Want to Survive College? Join a Church.

Excellent advice and article if you are attending a college. SEPTEMBER 30, 2022 | Shelby Abbott

Do you want to be a person who’s walking with God in 50 years? Then walk with him today.”

That’s what I say each summer to the group of college students who come to the mission project I lead in Ocean City, Maryland. And here’s how I follow up: “Your lifeline for walking with God today is community. Wherever you are, find and commit to a local body of believers.”

I always urge young people—and I’m urging all college students now—to be committed members of a local church. Why? Because it’s what Christ desires for us and requires from us (e.g., John 17:20–26). And because life is going to smack you in the face and you need people to help you endure and recover from the blows. Yes, hardships will come. Trauma may bombard you. Doubts may surface. But if you’re part of a community of believers with whom you’re vulnerable, self-sacrificing, and accountable, you won’t face hardship, trauma, or doubt in isolation.

I always urge young people—and I’m urging all college students now—to be committed members of a local church.

Strength in Numbers

Watch any nature show and you’ll learn predators set their sights on prey who aren’t part of the pack. It’s far easier to attack when the prey lacks protection or help. We can learn from this example. There’s a great deal of safety in godly community, providing those who struggle and doubt with guidance, counsel, empathy, and grace.

As you navigate your relationship with God, doubting well and coping with your problems require a great deal of intentionality. Many of us have a hopeful longing for God’s peace when we wrestle, but peace doesn’t mean the absence of challenge. The roads to unbelief can be clearly marked in college, so be deliberate about where you’re walking. Temptations to stray will be prevalent in every life stage—including now.

We are, by definition, blind to our blind spots. God helps us fill in the gaps through other people. We need church community in order to have our blinders removed, grow amid trials, and remain focused on Jesus.

The Bible tells us the story of a man—perhaps about your age—who was struggling on his own, although he didn’t know it. Apollos loved Jesus, loved the Bible, and had plenty of gifts. He was smart, well-liked, and confident. But he needed more than that. He needed the church.

Priscilla and Aquilla helped sharpen his understanding of Jesus (Acts 18:26). Christian brothers encouraged Apollos and instructed the disciples to welcome him when he wished to cross to Achaia (Acts 18:27). He was greatly useful to other believers in the church as it was going forward, and ultimately, Christ was glorified because Apollos had been helped by the church.

Apollos knew Jesus, but he didn’t know the whole story. The believers in the church were God’s tool to help him to see the whole truth about who Jesus is and what he does. It all happened in the context of the early church—community.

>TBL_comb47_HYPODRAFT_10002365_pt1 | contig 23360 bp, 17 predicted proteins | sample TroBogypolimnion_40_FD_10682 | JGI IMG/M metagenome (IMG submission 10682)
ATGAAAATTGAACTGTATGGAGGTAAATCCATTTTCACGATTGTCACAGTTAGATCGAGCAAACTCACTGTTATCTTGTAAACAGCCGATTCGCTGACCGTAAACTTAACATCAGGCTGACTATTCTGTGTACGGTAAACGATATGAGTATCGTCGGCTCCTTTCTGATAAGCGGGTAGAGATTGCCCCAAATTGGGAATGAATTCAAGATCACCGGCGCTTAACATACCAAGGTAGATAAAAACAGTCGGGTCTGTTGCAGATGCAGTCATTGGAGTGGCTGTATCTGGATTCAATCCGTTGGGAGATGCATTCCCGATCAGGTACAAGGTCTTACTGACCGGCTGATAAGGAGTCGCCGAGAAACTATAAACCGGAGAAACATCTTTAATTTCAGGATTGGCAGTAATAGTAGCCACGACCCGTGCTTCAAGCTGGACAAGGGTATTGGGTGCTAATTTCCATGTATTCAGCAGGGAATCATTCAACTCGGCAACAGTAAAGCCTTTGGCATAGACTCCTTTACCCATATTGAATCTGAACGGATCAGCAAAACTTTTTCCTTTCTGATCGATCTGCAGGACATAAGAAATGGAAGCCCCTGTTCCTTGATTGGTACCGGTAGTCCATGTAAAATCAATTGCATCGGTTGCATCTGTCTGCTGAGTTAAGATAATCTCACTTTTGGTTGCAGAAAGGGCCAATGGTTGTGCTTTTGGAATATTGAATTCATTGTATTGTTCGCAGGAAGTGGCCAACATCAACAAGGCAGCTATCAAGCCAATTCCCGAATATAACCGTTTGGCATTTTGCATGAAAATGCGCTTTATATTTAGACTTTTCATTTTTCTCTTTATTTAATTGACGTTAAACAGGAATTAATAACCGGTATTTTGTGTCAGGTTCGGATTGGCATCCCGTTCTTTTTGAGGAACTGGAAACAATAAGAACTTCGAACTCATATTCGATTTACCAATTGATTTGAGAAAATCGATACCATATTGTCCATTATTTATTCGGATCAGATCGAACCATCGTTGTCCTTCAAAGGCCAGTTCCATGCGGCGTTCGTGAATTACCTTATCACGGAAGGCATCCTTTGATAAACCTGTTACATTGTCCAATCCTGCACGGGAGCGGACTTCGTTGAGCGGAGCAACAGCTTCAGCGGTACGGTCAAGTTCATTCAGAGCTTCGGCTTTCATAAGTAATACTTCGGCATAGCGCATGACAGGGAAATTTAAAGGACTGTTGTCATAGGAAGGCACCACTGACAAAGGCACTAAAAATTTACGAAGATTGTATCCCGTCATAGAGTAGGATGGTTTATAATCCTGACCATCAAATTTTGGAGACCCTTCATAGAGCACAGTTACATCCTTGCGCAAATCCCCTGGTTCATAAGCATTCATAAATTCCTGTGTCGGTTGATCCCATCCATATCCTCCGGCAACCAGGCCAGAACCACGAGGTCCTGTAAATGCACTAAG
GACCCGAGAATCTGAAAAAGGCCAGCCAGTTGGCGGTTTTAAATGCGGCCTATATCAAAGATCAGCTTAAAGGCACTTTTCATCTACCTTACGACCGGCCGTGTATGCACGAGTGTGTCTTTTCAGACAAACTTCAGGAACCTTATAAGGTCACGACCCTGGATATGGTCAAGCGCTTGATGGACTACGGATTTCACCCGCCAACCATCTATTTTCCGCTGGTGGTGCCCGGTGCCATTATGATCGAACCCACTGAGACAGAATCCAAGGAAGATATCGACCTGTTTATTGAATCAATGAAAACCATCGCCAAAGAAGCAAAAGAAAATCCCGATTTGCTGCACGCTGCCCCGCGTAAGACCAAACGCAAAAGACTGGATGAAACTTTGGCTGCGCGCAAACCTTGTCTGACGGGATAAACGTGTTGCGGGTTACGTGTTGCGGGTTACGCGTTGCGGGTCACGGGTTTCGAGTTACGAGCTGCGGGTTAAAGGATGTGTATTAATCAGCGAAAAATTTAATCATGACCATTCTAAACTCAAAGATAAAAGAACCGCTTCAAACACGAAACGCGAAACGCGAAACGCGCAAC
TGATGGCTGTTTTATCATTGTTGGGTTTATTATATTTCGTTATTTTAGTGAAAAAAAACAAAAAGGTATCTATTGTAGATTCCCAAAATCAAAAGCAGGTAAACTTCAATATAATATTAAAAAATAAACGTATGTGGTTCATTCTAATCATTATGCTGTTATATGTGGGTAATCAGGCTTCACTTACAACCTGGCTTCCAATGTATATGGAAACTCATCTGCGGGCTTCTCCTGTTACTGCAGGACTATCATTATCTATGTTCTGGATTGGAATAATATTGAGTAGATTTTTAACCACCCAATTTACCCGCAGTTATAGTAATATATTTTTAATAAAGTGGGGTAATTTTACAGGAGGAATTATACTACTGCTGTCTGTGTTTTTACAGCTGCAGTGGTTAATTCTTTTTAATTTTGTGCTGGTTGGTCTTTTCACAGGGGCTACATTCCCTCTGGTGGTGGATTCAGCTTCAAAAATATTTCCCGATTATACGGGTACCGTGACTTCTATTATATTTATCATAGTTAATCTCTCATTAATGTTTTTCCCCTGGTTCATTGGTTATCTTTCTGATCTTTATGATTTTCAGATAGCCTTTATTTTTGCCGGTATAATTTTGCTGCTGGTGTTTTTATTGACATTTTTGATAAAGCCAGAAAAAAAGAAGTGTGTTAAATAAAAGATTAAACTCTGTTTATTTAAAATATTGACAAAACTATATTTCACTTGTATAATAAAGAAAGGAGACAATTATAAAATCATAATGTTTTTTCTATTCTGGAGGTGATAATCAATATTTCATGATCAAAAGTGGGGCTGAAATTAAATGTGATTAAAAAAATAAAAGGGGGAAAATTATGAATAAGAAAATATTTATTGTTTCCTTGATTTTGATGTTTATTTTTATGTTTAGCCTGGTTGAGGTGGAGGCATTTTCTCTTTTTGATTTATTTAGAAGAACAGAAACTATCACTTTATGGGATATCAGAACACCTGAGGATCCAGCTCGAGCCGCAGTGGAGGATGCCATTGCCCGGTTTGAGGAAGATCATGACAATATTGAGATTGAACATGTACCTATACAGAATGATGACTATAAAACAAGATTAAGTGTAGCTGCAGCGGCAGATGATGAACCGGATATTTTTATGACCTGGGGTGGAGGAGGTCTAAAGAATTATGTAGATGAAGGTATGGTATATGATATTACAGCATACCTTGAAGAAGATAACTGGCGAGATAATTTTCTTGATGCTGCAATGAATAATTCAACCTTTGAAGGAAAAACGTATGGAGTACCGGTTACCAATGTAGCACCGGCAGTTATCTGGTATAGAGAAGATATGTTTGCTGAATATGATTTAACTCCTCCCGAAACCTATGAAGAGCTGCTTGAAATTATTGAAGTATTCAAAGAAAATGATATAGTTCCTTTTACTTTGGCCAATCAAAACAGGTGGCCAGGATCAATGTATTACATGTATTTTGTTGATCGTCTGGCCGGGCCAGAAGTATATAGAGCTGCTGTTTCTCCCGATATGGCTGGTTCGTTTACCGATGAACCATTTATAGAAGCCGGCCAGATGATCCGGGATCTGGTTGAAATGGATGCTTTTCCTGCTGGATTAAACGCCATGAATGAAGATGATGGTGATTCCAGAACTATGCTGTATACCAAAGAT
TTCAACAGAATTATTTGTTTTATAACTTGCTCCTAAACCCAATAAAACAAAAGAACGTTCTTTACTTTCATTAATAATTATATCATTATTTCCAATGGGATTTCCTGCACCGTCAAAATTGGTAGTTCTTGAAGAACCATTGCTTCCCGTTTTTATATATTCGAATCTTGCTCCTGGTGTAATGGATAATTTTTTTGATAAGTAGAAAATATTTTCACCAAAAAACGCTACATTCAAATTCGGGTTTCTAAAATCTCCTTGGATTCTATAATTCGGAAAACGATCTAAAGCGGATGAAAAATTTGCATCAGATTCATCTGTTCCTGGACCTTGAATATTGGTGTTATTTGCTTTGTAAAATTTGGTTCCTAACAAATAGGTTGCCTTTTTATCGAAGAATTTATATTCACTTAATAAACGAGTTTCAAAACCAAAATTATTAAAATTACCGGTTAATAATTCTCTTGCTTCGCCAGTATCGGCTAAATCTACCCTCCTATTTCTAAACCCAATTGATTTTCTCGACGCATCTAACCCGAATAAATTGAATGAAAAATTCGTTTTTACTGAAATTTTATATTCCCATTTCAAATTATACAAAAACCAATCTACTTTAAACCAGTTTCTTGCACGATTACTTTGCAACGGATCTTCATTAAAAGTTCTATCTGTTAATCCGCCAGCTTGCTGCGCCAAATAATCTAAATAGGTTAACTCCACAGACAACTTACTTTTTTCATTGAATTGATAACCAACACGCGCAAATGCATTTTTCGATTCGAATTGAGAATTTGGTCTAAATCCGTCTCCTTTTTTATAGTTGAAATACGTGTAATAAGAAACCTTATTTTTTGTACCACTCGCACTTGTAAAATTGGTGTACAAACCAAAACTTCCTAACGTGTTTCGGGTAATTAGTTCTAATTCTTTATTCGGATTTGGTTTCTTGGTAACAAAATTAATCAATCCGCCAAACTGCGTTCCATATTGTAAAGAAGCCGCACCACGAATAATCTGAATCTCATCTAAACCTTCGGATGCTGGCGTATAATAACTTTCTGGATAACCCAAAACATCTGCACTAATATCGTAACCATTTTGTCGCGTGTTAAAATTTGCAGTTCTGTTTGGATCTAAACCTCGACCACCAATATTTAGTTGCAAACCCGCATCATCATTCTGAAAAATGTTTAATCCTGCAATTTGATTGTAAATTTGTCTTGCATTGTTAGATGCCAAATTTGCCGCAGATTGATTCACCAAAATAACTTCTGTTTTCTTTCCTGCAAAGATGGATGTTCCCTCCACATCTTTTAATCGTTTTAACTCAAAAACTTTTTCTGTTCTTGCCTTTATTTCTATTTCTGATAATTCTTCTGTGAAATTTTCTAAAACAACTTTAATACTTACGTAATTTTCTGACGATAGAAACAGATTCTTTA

Speaking of seeing, Hebrews 12:2 summons us to fix our eyes on Jesus. If our eyes are fixed on something, our attention never moves from it. Much like Peter walking on the water in Matthew 14, we must remain focused. As long as the disciple looked at Jesus, he remained above the waves. The moment he became distracted, though, he started to sink. His gaze had wandered away from Christ. The winds and waves of trial can be intimidatingly powerful in school. Continue looking to Jesus for comfort, power, and peace in the context of community, even as the storms rage around you.

Real People, Right People

It’s always important to be reminded you can’t battle your struggles and doubts as an island—at least not with any sustained success. Despite what our individualistic culture may push, Christianity isn’t a solo sport. Yet in a world where people block out others with AirPods and custom-order everything from the privacy of their apartment, thick community can seem impossible. But I promise you it’s worth pursuing—especially when you’re going through hardships or doubts.

We are, by definition, blind to our blind spots. God helps us fill in the gaps through other people.

I also know it can feel like you’re in community simply because you’re surrounded by people all the time in the college environment. But real relationships require depth in a way that proximity alone won’t accomplish. Likewise, don’t assume that because you’re well connected via text and social media, you’re living in authentic community. Real Christian camaraderie happens in the context of face-to-face interaction. We don’t really know someone if we only know them through the curated veneer of posts and texts.

Sure, we can begin to understand people by seeing what they’re up to on Instagram Stories or TikTok, but it’s only part of the picture. You were created for something much deeper. The real you is the real you, and you shouldn’t want people only to experience your airbrushed avatar. When you struggle or doubt, do it alongside real human beings who love Jesus.

And when people do eventually see through the shine of your edited self, change and growth can happen. As my friend Keri puts it, “Social media shouldn’t be a substitute for relationships but a springboard for relationships.”